At one of Sotheby’s Contemporary Art Evening Auctions last month, an eye-catching lot represented the night’s driving force—quite literally. Standing out amid Impressionist and Modern works, a trio of unique and seminal Alfa Romeos went under the hammer and sold as a group for $13.25 million. The automobile triptych was the auction’s lone non-art lot, but far from a mere gimmick, it illustrated Sotheby’s ongoing expansion and integration into the luxury space.
Indeed, the auction house’s stock-in-trade has swelled in recent years; its calendar of upcoming auctions is pretty much a tour of luxury hallmarks from gems to handbags, watches to whiskey. And these sales have had storming successes: an Hermès Birkin bag fetched $37,800 at a New York’s “Handbags & Accessories,” a Macallan Red Collection went for $975,756, while “Important Watches” at Sotheby’s Hong Kong closed with sales totaling $10.6 million. Contemporary art, too, fits into that same luxury framework, with an impending auction boasting key lots of Keith Haring, KAWS, and Basquiat works.
However, what’s bound to recalibrate Sotheby’s position within the luxury business is its digital buy-now marketplace. It’s where consumers may purchase artworks, as well as a host of luxury offerings including jewelry by Van Cleef & Arpels, fine wines, Birkin bags, and deluxe home furnishings, directly via the auctioneer’s platform. The inclusion of buy-now items such as modern and vintage sneakers further diversifies Sotheby’s luxury umbrella, building connections to millennial shoppers.
The demand for these non-traditional luxury items is clear. Notably, in May, Sotheby’s set a new auction record when it sold a pair of Michael Jordan’s game-worn Nike Air Jordans for $560,000. At the same time, Sotheby’s Hong Kong’s Contemporary Showcase series of pop-up auctions saw an intersection of vinyl toys, manga drawings, Western contemporary art, and other limited edition collectibles go under the hammer. The response was overwhelming: at Contemporary Showcase: MEET AllRightsReserved, in particular, the sale prices for items such as a set of KAWS plush toys and a Doraemon sculpture far exceeded estimates.
Evidently, this new luxury proposition carries further weight in China, where the Chinese Cultural Consumer is eager to fill their budding collections with items equally luxe and niche. While legacy brand names do matter to these millennial buyers, they’re also keen to collect works rich with cultural cache, powered by hype, and limited in edition—and they have the discretionary income to do so. At Sotheby’s Hong Kong’s Contemporary Art Online auction in April, such buyers pushed the sales total over HK$10 million, a 300% surge on pre-sale estimates.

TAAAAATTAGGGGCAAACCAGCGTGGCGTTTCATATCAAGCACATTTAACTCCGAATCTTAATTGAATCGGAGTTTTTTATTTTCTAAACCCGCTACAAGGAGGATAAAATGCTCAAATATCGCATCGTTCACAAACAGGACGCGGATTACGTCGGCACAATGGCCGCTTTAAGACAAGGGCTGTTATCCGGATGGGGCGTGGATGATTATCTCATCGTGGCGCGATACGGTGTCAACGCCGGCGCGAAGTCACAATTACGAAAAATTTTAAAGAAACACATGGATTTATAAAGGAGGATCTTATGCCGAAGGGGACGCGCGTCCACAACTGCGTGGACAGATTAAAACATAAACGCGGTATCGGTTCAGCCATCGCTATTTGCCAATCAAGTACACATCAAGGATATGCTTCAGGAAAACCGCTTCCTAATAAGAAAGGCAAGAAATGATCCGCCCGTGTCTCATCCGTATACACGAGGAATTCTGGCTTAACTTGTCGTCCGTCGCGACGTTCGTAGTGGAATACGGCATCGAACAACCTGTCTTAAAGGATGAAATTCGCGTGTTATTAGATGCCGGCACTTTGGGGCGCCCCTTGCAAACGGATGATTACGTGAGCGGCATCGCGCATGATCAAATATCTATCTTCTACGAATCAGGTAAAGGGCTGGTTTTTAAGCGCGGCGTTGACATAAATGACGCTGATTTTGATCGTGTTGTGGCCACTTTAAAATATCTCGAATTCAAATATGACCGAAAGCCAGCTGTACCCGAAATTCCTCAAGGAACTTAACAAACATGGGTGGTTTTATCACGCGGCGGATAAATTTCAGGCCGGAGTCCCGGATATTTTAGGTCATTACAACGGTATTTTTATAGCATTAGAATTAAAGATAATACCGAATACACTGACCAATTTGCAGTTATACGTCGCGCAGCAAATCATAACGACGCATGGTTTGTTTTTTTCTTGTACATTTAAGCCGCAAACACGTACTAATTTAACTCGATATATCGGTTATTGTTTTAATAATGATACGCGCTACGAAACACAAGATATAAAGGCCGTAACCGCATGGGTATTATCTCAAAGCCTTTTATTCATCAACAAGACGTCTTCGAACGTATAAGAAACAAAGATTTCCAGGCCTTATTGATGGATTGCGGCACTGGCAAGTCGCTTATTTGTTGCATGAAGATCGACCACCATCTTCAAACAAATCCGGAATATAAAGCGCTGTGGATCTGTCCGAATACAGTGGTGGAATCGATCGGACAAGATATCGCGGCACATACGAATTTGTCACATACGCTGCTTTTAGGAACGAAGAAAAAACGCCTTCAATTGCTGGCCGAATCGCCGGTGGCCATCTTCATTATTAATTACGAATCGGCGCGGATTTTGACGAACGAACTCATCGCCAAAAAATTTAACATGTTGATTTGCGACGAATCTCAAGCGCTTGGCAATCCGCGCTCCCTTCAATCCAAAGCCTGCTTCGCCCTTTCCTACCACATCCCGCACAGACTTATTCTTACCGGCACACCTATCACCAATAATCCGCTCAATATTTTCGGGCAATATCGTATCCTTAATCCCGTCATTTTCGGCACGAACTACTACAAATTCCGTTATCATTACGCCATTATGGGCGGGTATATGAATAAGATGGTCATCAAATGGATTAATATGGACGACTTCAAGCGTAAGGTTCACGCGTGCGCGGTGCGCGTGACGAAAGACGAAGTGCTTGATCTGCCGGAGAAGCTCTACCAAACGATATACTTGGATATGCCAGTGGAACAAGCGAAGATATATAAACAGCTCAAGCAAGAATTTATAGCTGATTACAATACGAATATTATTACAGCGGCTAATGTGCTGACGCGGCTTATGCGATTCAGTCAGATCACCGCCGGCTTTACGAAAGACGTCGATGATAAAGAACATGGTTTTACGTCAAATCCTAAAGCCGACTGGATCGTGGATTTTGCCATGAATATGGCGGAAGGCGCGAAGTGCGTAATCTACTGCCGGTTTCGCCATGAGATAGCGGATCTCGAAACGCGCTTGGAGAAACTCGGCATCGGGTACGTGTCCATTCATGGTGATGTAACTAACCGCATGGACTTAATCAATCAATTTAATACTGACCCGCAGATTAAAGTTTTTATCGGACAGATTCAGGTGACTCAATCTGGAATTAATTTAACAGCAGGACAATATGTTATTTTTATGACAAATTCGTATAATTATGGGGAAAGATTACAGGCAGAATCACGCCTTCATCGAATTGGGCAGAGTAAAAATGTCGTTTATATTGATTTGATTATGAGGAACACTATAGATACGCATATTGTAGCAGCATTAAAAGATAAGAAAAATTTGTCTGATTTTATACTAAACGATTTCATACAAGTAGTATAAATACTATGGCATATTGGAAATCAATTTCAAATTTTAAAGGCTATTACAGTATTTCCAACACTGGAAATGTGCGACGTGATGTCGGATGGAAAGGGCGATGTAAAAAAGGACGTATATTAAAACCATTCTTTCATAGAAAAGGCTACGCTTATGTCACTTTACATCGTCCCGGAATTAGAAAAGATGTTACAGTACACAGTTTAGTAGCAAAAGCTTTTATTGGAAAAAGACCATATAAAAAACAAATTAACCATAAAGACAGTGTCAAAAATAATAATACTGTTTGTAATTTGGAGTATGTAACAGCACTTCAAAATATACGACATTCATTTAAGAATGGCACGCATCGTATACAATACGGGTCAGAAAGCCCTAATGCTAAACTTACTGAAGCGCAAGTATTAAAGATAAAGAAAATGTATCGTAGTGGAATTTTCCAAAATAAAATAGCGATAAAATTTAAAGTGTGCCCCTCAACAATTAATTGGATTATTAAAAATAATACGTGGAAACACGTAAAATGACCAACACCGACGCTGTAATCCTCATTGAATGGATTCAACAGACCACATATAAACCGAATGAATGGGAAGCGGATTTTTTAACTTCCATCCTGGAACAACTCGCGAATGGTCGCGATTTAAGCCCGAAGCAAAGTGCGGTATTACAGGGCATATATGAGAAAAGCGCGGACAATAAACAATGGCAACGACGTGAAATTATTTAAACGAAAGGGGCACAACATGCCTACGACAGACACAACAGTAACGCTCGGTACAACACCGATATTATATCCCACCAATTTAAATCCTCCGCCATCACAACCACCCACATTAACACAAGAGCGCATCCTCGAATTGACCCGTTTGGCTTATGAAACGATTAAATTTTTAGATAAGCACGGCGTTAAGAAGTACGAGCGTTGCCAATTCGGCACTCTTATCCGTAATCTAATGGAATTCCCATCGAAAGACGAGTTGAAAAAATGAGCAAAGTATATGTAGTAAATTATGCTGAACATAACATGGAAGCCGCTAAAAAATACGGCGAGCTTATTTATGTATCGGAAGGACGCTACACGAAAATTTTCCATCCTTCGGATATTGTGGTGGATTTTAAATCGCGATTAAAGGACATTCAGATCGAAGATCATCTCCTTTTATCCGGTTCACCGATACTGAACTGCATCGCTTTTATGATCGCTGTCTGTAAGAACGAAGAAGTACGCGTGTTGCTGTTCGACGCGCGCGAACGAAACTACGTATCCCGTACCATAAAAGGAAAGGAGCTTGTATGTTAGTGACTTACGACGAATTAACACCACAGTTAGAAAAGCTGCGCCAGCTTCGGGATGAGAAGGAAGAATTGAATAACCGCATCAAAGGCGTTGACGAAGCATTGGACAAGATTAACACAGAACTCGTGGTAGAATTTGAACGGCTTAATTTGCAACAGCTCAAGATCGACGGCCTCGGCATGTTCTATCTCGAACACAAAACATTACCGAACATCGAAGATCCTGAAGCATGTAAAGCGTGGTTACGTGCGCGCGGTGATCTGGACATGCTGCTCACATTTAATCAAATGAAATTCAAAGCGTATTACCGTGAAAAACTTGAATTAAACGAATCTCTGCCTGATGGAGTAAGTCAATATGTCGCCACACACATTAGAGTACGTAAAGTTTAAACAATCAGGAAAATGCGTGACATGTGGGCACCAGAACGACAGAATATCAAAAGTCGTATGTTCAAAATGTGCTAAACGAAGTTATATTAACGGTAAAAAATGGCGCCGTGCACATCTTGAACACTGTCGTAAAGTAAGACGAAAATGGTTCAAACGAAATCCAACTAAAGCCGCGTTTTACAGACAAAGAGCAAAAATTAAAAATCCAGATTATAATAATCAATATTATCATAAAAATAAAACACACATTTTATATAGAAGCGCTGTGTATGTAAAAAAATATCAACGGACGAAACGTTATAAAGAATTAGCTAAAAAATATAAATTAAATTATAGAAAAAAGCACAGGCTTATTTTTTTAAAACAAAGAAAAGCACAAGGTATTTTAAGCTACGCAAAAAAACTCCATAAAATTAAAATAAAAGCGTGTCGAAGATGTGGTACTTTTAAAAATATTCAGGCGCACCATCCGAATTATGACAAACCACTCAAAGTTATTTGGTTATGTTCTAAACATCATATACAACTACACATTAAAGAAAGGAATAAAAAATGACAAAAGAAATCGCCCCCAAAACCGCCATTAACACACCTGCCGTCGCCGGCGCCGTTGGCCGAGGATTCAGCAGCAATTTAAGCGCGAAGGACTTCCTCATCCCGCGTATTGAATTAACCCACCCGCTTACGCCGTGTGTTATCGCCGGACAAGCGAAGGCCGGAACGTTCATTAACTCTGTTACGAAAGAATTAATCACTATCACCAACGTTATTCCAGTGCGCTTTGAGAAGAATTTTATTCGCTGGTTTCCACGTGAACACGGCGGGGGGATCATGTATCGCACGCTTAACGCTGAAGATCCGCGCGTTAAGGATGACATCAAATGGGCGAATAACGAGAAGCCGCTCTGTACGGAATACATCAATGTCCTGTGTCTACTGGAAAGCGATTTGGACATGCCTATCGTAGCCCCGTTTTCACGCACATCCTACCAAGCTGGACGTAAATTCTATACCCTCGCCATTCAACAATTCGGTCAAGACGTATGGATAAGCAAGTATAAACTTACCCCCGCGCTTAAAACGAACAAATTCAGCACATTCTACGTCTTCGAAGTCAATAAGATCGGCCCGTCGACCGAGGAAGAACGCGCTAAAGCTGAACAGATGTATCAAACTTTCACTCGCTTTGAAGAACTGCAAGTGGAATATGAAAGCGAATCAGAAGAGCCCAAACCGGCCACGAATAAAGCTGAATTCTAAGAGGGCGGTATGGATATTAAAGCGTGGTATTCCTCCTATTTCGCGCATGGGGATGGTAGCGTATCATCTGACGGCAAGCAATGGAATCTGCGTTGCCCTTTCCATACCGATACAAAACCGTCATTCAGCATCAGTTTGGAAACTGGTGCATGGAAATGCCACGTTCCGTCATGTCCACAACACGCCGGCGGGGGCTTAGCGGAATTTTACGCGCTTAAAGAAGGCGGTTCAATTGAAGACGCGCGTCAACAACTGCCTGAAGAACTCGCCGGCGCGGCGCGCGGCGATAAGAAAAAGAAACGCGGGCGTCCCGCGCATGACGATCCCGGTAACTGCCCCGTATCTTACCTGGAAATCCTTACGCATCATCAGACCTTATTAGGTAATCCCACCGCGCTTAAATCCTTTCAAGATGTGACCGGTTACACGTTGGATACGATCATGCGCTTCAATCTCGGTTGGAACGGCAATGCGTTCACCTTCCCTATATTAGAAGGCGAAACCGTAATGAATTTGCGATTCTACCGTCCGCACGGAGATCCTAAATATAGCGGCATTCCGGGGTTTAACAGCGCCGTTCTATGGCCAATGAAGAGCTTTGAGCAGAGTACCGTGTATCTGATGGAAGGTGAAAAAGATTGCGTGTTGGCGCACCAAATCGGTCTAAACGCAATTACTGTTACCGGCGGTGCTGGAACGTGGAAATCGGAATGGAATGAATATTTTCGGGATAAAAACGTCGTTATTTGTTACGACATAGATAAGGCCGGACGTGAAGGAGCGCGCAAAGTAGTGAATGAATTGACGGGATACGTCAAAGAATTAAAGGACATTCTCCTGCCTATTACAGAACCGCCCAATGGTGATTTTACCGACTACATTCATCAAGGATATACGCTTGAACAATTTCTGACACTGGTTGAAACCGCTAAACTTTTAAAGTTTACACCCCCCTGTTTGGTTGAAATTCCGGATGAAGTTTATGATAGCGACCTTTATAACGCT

With buy-now, the auctioneer hasn’t just adapted to a pandemic-hit market, but has honed in on a considerable strategy with which to reach new luxury consumers head-on.
Sotheby’s buy-now initiative was particularly significant in April, amidst the wave of COVID-related lockdowns, when it allowed some two dozen galleries within Sotheby’s Gallery Network to make immediate online sales—ensuring the house saw the volume of its private sales transactions increase by 10% from last year. Indeed, the onset of the new normal brought by the pandemic has only increased the importance of direct-to-consumer strategies. As Sotheby’s CEO Charles Stewart reflects, “Our team successfully took the circumstances of the past several months and turned them into opportunities, which advanced numerous initiatives that will likely change our business forever.”
True enough: with buy-now, the auctioneer hasn’t just adapted to a pandemic-hit market, but has honed in on a considerable strategy with which to reach new luxury consumers head-on. “Online shopping is by far the fastest growing sector of the retail industry,” writes Roxane Zand Sotheby’s Deputy Chairman of the Middle East. “Our offerings at Sotheby’s are of the highest quality, ensuring that the trend for top-level online shopping has well and truly arrived at our clients’ doorstep.” In short, buy-now effectively transforms Sotheby’s from an auction house into a luxury retailer.
As a company seeking global revenue, this direct-to-consumer approach puts Sotheby’s in competition with other luxury businesses such as LVMH and Chanel, which have built robust brand images, consumer relationships, and digital platforms. It’s not a stretch to say Sotheby’s is closing in: the house’s buy-now inventory already markets a total luxe lifestyle—from wall to cellar to wardrobe—cementing it as a legacy luxury brand, while tapping into both existing and emerging consumer appetites.
This direct-to-consumer approach puts Sotheby’s in competition with other luxury businesses such as LVMH and Chanel.
Indeed, many traditional luxury brands are challenged to reinvent themselves in the Chinese market, pressured to quickly adapt their digital strategies. Consumers, meanwhile, are becoming more sophisticated and seek new players to spend with. Sotheby’s possesses the legacy that consumers gravitate toward, but also a newness in this category. With both the tech and audience base, Sotheby’s ability to reach deeper into China is solidifying, with buy-now potentially serving an interactive hub rich with buying and collaborative opportunities.
In 2020 reports so far, the Home section of Sotheby’s e-tail arm has enjoyed a 48% increase in transaction volume from 2019. More notable is an influx of new buyers and bidders, some 20% of which hail from Asia, where Sotheby’s sales have totaled nearly $450 million in the first seven months of the year. As the house shifts buying activity online with its expanding line-up of digital auctions and e-commerce push, it’s not hard to see this new Asian base of consumers—possessing digital savvy and transactional potential—continue bidding as much as buying now.